Earl Pilcher, Jr., runs an equipment rental outfit in Arkansas, lives with his wife and kids and parents, and rarely takes off his gimme cap. His mother dies, leaving a letter explaining ... See full summary »
James Earl Jones,
An escaped prison convict attempts to retrieve a loot hidden years ago in a lonely village. Sinister elders, strange disappearances, spirits, a peculiar priest and even the Archpriest of ... See full summary »
Xosé Manuel Olveira 'Pico',
Eulis 'Sonny' Dewey is a preacher from Texas living a happy life with his beautiful wife Jessie. Suddenly his stable world crumbles: Jessie is having an affair with young minister Horace. Sonny gets enraged and hits Horace with a softball bat, putting him into a coma. After that he leaves town, takes a new name, 'Apostle E.F.' and goes to Louisiana. There he starts to work as a mechanic for local radio station owner Elmo, and Elmo lets him preach on the radio. E.F. starts to preach everywhere: on the radio, on the streets, and with his new friend, Reverend Blackwell he starts a campaign to renovate an old church.Written by
Robert Duvall had to use four million dollars of his own money to complete the film. When the movie did well at the box-office, the distributors reimbursed him. See more »
During the last scene, the radio DJ is shown without his glasses, but is wearing them an instant later. See more »
Now, Apostle, I know what you're thinking, but... All-All I can say is that whenever you've been on the radio, most all the white people think you're black. Now, most all the colored people know you ain't black; but they sho do like you're style of preachin'. So, what you see is what we got.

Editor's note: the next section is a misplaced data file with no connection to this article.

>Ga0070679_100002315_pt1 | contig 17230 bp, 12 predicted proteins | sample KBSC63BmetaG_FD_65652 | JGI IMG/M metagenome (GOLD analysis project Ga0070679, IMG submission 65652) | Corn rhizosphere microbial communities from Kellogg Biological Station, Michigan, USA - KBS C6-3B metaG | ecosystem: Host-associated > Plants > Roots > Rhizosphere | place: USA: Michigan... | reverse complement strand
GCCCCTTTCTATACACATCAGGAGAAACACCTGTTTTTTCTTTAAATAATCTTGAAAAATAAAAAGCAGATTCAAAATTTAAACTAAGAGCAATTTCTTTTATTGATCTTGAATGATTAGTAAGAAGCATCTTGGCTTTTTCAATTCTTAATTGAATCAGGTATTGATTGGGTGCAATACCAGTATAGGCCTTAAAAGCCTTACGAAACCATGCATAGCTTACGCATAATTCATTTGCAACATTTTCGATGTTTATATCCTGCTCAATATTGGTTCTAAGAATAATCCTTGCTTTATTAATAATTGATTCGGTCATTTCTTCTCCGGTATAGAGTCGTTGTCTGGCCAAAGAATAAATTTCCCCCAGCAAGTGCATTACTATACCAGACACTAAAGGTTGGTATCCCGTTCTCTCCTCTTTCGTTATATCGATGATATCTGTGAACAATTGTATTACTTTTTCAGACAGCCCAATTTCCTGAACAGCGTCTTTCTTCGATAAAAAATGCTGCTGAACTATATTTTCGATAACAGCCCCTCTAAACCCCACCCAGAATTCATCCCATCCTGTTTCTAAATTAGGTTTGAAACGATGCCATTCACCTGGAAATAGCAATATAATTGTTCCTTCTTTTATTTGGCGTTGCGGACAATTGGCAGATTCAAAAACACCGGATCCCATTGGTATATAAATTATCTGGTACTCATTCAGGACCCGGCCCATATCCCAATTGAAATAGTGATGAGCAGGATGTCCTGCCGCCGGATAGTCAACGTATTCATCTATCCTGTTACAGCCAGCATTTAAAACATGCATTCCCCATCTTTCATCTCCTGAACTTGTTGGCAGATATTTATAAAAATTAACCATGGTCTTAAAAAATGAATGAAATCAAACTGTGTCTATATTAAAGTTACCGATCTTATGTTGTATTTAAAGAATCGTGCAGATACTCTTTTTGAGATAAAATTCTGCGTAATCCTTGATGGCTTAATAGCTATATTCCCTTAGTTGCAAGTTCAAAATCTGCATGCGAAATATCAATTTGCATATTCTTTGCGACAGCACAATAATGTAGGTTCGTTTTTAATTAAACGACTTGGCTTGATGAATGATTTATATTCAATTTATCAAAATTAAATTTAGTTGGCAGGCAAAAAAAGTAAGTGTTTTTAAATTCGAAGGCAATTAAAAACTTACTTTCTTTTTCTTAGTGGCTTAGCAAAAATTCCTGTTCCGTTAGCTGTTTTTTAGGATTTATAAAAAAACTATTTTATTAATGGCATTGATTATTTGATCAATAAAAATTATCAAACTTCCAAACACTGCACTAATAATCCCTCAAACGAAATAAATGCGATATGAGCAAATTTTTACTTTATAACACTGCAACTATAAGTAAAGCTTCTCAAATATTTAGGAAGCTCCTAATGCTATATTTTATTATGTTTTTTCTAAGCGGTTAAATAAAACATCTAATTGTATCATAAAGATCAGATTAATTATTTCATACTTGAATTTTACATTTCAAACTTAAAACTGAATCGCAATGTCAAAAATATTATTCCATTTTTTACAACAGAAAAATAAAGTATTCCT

Yeah. Yeah, well we got what the Lord sent... what the Lord sent.
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During the end credits there is a scene showing Sonny (Robert Duvall) preaching to the prisoners during out-of-prison work. See more »
Superior acting and a plot based on realism make this a classic movie of actual southern life ... a life that I experienced as a child and adolescent. Duvall's evangelist portrayal is not only convincing but eerie in the way it so fully represents many southern ministers of the gospel ... be they true believers or be they charlatans. I can't help but wonder if the cast was comprised of local folks ... or at least folks reared in the south ... rather than professional actors. They all did an excellent job contributing to the realism of this movie. I almost always enjoy a movie that "tells it like it is" ... and sofar, this is one of the most enjoyable I have ever seen.
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